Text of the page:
I am not a fan of film adaptations, but I so admire Glenister’s readings that I confess to looking forward to seeing his version of Jasper Chiswell. You?

Literary Allusion in Cormoran Strike: Curious Case of Yeats’ Leda & the Swan

Ever since Rowling was outed as the author of Cuckoo’s Calling we have been discussing the mythological framework on which the Strike mysteries are written.We were talking about Cormoran’s mother Leda and her relations with rockstar Jonny Rokeby as a reflection of the myth of Leda and the Swan, an avian incarnation of Zeus, even before Joanne Gray broke the code of Strike and Ellacott being story stand-ins for Castor and Pollux.

Beatrice Groves, in a MuggleNet essay on literary allusion in The Silkworm, made a reference to Yeats’ poem, ‘Leda and the Swan’ as a gloss on Rowling’s swan twitter header. Does the Silkworm Expend Her Yellow Labors for Thee?

Rowling put up a rather aggressive-looking swan as a Twitter header during the period she was working on this novel, and a fanciful viewer could relate this image to Yeats’s famous sonnet on Leda:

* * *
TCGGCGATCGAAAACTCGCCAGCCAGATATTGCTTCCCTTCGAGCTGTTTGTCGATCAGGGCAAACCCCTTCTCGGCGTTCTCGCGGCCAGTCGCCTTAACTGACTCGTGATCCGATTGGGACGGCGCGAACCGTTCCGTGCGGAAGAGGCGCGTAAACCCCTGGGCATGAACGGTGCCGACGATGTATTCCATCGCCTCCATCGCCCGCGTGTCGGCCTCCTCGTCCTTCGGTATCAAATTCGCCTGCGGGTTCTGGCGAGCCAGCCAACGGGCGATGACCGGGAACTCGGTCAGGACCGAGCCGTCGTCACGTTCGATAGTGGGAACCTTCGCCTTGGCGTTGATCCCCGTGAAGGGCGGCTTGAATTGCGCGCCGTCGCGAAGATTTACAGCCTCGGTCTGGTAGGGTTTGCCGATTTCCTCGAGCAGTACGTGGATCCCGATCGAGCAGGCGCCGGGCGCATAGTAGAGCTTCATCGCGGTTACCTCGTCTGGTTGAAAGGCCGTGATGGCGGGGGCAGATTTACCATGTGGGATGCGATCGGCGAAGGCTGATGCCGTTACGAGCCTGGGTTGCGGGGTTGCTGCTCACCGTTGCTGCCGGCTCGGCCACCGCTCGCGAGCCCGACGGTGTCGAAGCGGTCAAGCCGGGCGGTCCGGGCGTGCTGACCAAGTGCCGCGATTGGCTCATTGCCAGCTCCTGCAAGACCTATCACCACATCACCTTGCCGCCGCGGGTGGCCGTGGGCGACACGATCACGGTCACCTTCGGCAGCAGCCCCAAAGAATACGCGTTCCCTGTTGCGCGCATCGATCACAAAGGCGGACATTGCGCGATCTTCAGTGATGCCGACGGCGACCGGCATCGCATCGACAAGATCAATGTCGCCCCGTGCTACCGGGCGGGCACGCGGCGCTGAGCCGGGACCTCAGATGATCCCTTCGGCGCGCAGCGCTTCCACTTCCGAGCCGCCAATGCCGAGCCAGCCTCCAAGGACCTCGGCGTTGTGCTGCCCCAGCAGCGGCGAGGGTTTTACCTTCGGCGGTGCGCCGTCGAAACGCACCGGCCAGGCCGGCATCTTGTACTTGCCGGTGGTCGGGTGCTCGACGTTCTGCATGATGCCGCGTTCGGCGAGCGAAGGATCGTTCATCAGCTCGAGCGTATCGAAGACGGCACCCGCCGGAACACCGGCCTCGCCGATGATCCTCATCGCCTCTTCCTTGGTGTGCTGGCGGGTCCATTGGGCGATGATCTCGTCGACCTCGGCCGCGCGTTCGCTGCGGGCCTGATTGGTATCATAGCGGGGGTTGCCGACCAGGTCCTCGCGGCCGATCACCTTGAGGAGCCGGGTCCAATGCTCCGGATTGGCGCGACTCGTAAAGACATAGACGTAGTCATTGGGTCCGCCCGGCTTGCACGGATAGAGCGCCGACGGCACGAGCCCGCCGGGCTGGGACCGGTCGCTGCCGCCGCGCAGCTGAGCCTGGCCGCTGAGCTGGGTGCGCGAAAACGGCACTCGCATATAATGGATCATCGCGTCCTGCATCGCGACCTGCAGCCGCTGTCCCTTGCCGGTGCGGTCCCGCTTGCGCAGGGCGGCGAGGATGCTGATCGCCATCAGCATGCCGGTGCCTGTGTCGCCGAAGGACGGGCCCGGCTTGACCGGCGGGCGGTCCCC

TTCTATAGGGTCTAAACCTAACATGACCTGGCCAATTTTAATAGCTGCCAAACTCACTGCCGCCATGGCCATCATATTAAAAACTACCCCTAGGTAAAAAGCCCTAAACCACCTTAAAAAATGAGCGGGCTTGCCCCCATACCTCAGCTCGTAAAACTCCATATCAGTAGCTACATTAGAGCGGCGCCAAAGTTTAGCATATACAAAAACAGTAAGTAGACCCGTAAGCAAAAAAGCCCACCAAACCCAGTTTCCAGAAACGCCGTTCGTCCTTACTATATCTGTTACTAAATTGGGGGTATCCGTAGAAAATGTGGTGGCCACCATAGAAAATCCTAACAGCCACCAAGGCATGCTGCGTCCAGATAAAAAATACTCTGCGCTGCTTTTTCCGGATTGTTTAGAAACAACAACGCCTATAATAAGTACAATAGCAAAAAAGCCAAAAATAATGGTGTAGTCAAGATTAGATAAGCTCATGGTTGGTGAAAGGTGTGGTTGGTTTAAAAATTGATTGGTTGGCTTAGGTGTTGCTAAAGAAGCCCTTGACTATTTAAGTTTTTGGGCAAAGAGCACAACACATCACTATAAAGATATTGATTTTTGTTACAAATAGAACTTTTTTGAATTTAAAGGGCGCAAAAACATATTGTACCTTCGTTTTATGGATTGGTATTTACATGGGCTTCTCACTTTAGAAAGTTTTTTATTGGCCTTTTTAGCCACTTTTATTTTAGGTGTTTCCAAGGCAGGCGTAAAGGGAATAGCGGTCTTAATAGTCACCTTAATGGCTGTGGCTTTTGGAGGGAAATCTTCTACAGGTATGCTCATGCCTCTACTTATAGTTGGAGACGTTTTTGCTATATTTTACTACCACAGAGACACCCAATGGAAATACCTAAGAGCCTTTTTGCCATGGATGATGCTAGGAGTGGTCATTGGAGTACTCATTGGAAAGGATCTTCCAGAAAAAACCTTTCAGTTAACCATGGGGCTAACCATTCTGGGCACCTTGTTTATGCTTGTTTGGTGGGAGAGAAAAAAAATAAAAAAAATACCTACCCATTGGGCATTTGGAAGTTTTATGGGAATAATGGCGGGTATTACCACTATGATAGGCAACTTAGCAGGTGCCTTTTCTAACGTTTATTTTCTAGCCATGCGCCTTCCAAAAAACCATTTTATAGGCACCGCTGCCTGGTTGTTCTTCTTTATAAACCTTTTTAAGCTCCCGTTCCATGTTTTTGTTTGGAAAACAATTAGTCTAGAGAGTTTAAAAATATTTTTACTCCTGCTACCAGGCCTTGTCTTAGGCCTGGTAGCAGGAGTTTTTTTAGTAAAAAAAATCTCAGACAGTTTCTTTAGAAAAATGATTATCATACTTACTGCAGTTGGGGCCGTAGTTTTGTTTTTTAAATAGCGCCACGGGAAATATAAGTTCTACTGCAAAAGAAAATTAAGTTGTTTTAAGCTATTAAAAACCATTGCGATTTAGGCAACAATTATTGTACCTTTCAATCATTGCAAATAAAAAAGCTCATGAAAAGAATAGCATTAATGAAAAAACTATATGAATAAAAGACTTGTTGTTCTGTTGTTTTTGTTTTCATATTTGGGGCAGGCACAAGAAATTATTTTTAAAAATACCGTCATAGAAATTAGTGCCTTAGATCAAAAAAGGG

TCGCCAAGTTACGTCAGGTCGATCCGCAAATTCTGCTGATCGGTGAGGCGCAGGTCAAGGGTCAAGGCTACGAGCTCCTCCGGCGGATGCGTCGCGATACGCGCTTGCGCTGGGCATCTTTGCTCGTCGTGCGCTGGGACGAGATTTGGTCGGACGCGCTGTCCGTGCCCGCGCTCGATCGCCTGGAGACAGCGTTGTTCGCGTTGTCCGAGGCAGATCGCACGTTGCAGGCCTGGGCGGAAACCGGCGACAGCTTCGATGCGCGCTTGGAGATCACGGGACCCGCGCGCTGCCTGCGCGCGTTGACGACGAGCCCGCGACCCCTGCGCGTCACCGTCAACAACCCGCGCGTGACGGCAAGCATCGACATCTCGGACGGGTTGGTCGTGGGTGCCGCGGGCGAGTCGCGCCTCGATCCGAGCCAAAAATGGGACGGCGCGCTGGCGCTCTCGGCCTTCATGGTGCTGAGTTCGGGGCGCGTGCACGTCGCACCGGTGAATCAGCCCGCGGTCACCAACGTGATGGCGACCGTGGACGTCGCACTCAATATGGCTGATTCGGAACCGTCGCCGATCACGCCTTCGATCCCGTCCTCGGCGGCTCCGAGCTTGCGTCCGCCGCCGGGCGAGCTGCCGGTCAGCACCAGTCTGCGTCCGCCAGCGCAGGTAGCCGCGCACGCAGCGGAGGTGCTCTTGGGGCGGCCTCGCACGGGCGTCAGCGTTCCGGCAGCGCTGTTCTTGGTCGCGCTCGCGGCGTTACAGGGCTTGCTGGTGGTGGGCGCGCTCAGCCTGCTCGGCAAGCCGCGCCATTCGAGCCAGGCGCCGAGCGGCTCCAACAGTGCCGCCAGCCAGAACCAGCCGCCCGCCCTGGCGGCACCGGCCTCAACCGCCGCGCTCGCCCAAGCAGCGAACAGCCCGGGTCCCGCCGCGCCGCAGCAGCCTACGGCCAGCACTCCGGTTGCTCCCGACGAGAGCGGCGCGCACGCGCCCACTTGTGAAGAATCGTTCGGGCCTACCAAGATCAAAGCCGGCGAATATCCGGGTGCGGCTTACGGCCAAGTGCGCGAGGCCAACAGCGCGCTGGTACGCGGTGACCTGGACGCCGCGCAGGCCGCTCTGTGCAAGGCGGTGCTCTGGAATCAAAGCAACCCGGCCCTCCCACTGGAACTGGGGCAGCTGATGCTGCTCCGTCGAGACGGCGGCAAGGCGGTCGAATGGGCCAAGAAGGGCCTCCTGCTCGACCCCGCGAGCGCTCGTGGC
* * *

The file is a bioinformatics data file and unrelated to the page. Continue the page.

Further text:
The great wings beating still/ Above the staggering girl” (“Leda and the Swan”)

That was in February 2018. I didn’t even look up the Yeats poem then, I’m embarrassed to say now.

In March 2018 I was asked by Josh Richards, a brilliant novelist and literary critic out of St Andrews University, to read his The One and Only Sarah Jones. I was delighted to be among the first to read it (I hope you will one day have that opportunity, especially if you love Henry James).

Prof Richards included some notes as epilogue to the book in which he mentioned Yeats’ ‘Leda and the Swan.’ Incredulous that I had not found this in any of my readings about the Leda myth, I pulled down my copy of The Complete Yeats (thank you, Friends of the OKC Library booksale!) and took a look. Here’s an online source for you.